Esfahan – Safavid glow and the ghost river

09th of August 2017 ​(18 Mordad 1396), 39°C, clear sky and no wind. Arrived at the capital of the Safavid empire the day before.

Farnaz, a sweet medical doctor, friend of Samaneh (with whom I stayed in Tehran), was waiting for me at the bus station to take me to see the most turistic place in all Iran, the Nasghe Jameh Square. This jaw dropping Safavid architectural marvel is composed by a huge garden surrounded by a two storey building (nowadays full with souvenir shops). On the south side sits the Shah Mosque, on the east side the Sheikh Lotfollah Mosque, on the north the entrance to the Bazaar and on the west the Ali Qapu Palace. As it was already too late to visit them we just sat down on the grass and watched​ the spectacle… Turists riding horse carriages around the square, hundreds of selfie sticks raised into the air, children playing in the fountain pool, the sun setting down, local families preparing the carpets for the picnics and the full moon rising… It’s one of those places where you can feel joy in the air, everybody was​ smiling!

Nasghe Jameh Square
Shah Mosque detail
Iranians picnicking with Sheikh Lotfollah Mosque on the background

We had dinner together with Farnaz’s friend Amir, a laid-back chemical engineer. And we had it the local way, picnicking in the middle of the square surrounded by Iranian families laying on their carpets, under a magical full moon. The food was the traditional Iranian vegetables and noodles soup, Ash reshteh (I’m not sorry that I was living the moment and completely forgot about the photos :-P).

As Farnaz couldn’t host me and I didn’t found any Couchsurfing host either, spent the night at Amir Kabir Hostel (10€, very international, crappy bathroom, good breakfast), where I met a wonderful swiss couple that had been traveling Asia for nine months already, thus we stayed up till late talking about travel experiences… they gave me really nice tips and advices. Merci beaucoup mes amis! (They are from Lausanne, hence the French)

The next morning went to the Bazaar to do some shopping, after which went to visit the Shah Mosque, which was under restoration works… And the Sheikh Lotfollah Mosque, the “most beautiful mosque in the world” as they say, although they also say that “Esfahan is half of the world” so I’m not sure where it leaves us… Anyway Sheikh Lotfollah is the most beautiful I had seen so far, you can’t compare it with the grandiosity of Süleymaniye mosque in Istanbul (view post), this one is very small, but has a sublime simplicity, everything in there is in perfect harmony and exhales peacefulness. It was built by order of Shah Abbas I in 1602AD, originally has a mosque exclusively for women.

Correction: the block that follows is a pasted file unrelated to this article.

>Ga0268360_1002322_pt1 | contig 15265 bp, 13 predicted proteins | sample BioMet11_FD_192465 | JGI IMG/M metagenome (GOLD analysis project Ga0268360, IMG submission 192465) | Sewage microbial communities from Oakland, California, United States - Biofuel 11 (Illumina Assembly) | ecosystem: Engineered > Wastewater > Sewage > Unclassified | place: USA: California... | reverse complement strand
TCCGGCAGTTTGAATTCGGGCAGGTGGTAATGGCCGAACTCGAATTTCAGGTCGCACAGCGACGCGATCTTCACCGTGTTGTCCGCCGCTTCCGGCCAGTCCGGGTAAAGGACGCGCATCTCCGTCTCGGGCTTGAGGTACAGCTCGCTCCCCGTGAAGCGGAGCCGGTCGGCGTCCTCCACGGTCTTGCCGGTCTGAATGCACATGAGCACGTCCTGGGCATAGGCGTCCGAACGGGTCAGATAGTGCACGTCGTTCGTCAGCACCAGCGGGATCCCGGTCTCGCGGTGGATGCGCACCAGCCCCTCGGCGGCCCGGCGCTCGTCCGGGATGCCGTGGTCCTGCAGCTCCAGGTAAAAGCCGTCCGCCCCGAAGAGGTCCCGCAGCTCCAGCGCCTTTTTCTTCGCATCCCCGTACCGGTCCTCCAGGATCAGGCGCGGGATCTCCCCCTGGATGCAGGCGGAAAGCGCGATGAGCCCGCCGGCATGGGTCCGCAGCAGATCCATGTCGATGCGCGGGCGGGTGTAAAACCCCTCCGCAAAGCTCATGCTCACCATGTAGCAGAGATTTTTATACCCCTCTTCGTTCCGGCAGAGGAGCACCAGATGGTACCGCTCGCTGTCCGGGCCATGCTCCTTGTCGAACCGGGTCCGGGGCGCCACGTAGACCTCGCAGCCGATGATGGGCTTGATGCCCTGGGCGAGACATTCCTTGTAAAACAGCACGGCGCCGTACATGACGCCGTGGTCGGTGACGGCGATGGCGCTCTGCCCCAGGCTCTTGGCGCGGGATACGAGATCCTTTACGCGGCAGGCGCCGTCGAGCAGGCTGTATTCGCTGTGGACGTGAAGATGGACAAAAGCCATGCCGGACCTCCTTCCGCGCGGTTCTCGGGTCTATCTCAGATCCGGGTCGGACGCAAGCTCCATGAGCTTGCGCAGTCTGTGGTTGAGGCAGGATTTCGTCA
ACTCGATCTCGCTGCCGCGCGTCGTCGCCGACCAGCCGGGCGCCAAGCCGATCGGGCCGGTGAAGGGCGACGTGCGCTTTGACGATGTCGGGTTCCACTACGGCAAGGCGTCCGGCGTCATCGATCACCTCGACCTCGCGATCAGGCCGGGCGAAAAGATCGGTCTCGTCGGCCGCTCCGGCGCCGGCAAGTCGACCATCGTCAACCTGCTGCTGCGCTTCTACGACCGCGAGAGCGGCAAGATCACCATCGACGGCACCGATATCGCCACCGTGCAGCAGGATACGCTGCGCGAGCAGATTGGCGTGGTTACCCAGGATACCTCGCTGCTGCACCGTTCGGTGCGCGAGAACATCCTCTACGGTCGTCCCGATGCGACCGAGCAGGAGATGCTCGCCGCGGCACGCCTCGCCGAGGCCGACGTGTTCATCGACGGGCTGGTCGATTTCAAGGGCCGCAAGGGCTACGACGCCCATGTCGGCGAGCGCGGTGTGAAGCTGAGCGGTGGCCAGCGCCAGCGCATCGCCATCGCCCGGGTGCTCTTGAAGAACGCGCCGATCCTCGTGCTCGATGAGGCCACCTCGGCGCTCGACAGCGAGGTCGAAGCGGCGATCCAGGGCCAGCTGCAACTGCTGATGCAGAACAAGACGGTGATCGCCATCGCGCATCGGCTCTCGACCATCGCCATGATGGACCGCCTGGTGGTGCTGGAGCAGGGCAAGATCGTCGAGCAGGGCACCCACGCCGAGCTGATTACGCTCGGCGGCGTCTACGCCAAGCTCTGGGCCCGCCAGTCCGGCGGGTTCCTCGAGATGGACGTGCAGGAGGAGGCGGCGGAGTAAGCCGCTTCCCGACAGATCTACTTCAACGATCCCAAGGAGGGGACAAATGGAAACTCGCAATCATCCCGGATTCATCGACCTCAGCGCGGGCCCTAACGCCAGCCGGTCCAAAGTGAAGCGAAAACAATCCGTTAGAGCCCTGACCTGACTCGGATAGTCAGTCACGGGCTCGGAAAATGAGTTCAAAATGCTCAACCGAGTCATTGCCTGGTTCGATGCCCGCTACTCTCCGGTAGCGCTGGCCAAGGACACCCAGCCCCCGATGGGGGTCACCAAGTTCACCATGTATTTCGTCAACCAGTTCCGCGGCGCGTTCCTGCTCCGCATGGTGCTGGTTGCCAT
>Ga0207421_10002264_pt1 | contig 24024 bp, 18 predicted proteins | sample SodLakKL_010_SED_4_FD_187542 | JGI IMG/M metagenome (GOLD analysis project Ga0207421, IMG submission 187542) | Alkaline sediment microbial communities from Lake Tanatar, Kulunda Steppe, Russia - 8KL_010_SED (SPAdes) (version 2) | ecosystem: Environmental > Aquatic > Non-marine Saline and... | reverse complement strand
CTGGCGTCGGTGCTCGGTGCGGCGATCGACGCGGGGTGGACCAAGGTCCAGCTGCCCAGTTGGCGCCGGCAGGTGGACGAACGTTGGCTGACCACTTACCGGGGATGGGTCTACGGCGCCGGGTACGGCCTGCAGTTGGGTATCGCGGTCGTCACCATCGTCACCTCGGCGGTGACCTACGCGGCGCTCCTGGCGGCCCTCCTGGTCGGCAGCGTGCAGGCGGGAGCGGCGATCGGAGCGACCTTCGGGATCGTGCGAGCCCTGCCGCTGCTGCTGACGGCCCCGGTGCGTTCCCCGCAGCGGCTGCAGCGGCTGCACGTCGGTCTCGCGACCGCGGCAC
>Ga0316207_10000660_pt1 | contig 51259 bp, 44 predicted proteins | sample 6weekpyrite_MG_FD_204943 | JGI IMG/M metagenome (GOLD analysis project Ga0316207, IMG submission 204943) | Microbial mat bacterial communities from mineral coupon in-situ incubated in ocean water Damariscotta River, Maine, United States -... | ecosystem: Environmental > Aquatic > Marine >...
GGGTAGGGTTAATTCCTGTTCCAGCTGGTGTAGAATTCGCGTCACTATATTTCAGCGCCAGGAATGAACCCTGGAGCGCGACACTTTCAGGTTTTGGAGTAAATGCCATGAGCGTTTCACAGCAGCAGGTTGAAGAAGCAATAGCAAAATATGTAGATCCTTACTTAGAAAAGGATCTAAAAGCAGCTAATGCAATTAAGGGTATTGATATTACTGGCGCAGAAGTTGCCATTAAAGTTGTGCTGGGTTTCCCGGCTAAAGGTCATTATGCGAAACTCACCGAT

Visited also the Ali Qapu Palace, where the Shah used to receive nobel visitors, another masterpiece of the Safavid architecture, it hosts beautiful (badly preserved) frescoes.

Clothes shop at Esfahan Bazaar​
Sheikh Lotfollah Mosque interior
Ali Qapu Palace

After a break for lunch (an ordinary burger) went to the south side of the city and visited the trendy Armenian quarter, Jolfa, and it’s churches, especially the Vank Church. From the outside it might look like just another mosque to the more distracted, but inside the intensity of its frescoes depicting scenes from the Bible is overwhelming. In there one can also visit a museum explaining the origin of the place: the Armenian genocide (in the beginning of the 20th century the Ottoman Empire undertook an ethnic cleansing killing approximately two million Armenians and forcing another two million to flee from their lands).

Vank Church

After Jolfa, headed east to watch the sunset colouring the fomous bridges over the Zayandeh ghost river (it was completely deviated for human consumption).

Khaju brigde

Farnaz’s and another Amir joined me for dinner (chicken sandwich). We talked a lot about music and their plans to go to Europe to study and work. They helped me recharging my mobile data and I ended up spending the night at Amir’s nice apartment.

Farnaz and Amir

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